Public speaking would not be the same without the father of public speaking, Aristotle, and his contributions. His methods are based on experience, practicality, and good sense. The Rhetoric, which he wrote, contains his first-ever considerations of the dynamics of public speech and persuasion.
Aristotle studied under Plato for 20 years, yet their ideologies were very dissimilar because Aristotle’s philosophies focused more on the objective world. He wrote pieces of classical antiquity that perfectly captured the methods through which public speaking was cultivated and taught.
Aristotle’s Contributions and Influence in Public Speaking
We often take for granted the importance of rhetoric in our society, but without Aristotle’s contributions, public speaking might not be what it is today. Let’s dig a little deeper into his impact.
Founder of Formal Logic
Aristotle was the first thinker to analyze logical syntax systematically. He looked at nouns (or terms) and verbs, and how they worked together. Considering that he employed variables to illustrate the fundamental logical structure of an argument, he became the first formal logician to establish the principles of reasoning.
The renowned philosopher Aristotle believed that rhetoric should be a key component in the education and work lives of public officials. He saw it as being essential for statesmen. Aristotle’s Rhetoric both documented modern usage and aimed to improve it by classifying it properly among the arts.
The Persuasion Triad
According to Aristotle, the art of persuasion is made up of three parts:
1. Ethos: He said that ethos was the “moral character” of the speaker, or their credibility.
2. Pathos: The second part, pathos, is an emotional appeal to the audience.
3. Logos: The third and final part of persuasion is logos, which is logical argument.
In order to effectively persuade your audience, you should utilize logos (facts), pathos (emotional appeal), and ethos (moral standing). This type of argument model is still used by public speakers today.
Aristotle’s Communication Model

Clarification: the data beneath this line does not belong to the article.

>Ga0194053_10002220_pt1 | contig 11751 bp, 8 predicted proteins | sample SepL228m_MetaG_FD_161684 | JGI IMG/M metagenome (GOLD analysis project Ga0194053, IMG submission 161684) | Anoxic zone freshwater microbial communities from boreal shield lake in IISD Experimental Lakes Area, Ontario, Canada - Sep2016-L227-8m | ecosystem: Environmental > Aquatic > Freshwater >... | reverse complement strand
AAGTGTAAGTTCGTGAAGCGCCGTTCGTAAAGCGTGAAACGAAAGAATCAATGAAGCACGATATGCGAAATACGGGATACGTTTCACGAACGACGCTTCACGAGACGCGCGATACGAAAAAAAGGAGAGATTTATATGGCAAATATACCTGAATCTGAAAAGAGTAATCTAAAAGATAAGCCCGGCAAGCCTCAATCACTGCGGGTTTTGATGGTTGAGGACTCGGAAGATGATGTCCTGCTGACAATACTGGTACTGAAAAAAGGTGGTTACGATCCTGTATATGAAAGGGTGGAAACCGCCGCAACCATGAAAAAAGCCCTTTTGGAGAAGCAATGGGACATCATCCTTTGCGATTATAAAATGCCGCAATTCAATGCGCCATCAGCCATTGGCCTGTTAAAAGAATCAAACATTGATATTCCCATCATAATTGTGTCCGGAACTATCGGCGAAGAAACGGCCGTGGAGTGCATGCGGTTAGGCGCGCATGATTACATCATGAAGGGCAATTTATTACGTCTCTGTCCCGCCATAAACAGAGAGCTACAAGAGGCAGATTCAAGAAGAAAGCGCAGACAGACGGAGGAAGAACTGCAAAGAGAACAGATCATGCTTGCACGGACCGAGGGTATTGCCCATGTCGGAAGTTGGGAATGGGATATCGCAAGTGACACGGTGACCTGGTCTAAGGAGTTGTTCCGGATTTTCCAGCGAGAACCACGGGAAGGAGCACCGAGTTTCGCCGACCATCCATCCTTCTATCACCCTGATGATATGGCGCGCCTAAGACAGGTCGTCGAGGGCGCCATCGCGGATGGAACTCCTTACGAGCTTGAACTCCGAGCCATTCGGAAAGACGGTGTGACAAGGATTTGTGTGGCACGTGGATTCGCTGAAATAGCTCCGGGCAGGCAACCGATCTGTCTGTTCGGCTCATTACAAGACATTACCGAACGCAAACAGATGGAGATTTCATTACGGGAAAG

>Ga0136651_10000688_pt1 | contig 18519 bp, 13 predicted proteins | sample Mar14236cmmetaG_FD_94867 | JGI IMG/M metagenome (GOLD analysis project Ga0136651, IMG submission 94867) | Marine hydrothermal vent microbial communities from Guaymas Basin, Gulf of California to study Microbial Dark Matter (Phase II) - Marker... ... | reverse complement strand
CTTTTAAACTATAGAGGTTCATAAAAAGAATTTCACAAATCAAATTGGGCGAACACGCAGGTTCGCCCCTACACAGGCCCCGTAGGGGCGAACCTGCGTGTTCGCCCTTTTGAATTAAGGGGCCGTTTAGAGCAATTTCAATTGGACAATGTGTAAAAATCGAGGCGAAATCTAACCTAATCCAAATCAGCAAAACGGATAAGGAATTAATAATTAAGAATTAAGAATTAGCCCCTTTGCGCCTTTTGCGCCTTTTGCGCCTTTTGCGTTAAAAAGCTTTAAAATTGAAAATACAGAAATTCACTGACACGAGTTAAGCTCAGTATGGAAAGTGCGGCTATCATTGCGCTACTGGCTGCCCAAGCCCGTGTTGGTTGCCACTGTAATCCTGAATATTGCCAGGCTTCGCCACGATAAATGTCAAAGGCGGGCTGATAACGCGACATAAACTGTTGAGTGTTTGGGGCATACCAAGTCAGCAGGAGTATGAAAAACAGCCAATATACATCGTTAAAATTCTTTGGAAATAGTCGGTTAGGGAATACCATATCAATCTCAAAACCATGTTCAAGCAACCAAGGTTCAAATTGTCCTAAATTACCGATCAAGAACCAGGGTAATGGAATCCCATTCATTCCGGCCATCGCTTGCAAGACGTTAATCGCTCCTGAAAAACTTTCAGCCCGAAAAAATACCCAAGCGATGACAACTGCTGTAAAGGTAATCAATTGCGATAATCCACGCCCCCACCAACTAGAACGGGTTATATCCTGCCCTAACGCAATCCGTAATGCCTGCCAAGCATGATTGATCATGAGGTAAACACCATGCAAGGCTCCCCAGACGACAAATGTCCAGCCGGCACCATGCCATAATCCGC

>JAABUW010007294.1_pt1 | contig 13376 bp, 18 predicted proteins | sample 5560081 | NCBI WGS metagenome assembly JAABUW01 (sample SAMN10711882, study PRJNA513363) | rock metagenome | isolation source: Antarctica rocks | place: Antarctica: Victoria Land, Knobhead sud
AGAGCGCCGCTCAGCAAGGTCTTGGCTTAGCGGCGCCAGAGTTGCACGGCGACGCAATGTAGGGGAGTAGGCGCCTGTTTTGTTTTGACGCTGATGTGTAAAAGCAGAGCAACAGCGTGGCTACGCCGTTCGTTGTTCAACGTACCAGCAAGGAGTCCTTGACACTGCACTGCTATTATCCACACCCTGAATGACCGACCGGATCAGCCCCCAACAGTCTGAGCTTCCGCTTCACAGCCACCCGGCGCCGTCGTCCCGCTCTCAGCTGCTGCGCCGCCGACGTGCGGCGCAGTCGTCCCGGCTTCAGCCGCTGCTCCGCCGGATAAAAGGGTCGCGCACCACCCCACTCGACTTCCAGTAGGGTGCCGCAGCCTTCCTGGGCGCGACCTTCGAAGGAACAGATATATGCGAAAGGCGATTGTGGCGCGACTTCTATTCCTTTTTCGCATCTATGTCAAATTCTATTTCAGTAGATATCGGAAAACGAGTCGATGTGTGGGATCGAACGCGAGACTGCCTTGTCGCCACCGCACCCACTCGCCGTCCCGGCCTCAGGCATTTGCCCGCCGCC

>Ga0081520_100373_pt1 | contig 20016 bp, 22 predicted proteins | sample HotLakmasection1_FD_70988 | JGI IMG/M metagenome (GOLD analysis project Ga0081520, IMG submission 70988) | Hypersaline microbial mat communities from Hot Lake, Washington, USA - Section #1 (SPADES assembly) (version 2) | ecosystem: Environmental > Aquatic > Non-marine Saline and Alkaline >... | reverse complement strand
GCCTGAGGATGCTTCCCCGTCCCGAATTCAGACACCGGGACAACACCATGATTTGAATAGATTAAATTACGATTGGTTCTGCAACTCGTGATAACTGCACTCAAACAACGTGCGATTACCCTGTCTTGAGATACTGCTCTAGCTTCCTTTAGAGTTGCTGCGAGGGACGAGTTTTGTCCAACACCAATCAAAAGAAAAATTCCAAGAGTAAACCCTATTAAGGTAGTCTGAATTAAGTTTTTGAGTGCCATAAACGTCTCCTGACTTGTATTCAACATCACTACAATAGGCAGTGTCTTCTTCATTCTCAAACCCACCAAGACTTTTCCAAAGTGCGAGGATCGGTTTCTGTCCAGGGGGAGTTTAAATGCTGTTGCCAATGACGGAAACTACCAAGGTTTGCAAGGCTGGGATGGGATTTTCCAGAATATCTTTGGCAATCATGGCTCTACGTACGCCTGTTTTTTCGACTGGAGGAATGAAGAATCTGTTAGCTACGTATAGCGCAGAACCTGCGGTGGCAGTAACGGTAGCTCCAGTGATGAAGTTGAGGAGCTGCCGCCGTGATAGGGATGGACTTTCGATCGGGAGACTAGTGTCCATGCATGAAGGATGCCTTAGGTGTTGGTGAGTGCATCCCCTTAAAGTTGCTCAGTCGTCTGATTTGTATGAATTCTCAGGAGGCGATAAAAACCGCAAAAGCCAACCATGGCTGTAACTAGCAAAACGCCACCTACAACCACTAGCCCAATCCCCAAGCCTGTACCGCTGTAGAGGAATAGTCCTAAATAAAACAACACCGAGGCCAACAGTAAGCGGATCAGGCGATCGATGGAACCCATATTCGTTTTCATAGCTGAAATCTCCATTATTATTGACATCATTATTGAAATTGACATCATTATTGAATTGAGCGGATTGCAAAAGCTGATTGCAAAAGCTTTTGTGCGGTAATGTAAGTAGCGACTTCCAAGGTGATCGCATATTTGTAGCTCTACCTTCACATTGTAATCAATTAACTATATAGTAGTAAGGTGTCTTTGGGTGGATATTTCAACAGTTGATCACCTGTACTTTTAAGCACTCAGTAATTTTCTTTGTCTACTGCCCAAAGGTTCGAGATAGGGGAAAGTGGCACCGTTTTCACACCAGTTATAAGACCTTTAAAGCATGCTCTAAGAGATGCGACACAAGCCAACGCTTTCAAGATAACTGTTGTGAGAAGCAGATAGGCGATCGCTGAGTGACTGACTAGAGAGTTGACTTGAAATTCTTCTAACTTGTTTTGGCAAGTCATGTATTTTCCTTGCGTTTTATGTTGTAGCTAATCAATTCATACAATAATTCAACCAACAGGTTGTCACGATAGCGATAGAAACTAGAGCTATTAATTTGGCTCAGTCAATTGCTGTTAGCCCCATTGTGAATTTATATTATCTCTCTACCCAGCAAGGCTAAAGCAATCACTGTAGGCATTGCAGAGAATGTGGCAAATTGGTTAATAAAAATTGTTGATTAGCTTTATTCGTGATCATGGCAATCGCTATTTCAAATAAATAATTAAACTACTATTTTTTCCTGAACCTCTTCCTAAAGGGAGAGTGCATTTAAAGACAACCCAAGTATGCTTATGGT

This model improves your public speaking skills rather than aiding you in bettering interpersonal communication. The Aristotle Model of Communication is composed of five essential elements: Speaker – Speech – Occasion – Audience – Effect. This model is still used as a guideline for public speakers.
These are just some of Aristotle’s contributions to public speaking. He has also had a profound influence on the study and practice of rhetoric, as well as the field of communication more broadly. As we can see, his work is still relevant today and continues to shape the way we think about and engage in public speaking.
Aristotle was born in 384 BC in the Macedonian city of Stagira. His father, Nicomachus, was the court physician to King Amyntas III of Macedon.Aristotle moved to Athens after his father died in 367, where he then became Plato’s student and collaborator at the Academy of Plato. Not much is known about his personal life but there is a story that he married Pythias, one of Plato’s relatives. She died young, and Aristotle later married Hermias’s adopted daughter (and niece) Pythias. He had a son with her who he named after his father, Nicomachus.
Aristotle was very prolific during his lifetime. In addition to the Rhetoric, he wrote on a wide variety of topics including biology, botany, ethics, government, logic, metaphysics, music, physics, poetry, theatre, and zoology. He also produced significant works on the history of philosophy and the nature of science.
Aristotle is considered by many to be the father of public speaking. He was a great thinker who had a deep understanding of the art of persuasion. His contributions to rhetoric and communication are still felt today. If you want to improve your public speaking skills, take a page from Aristotle’s book and remember the importance of ethos, pathos, and logos.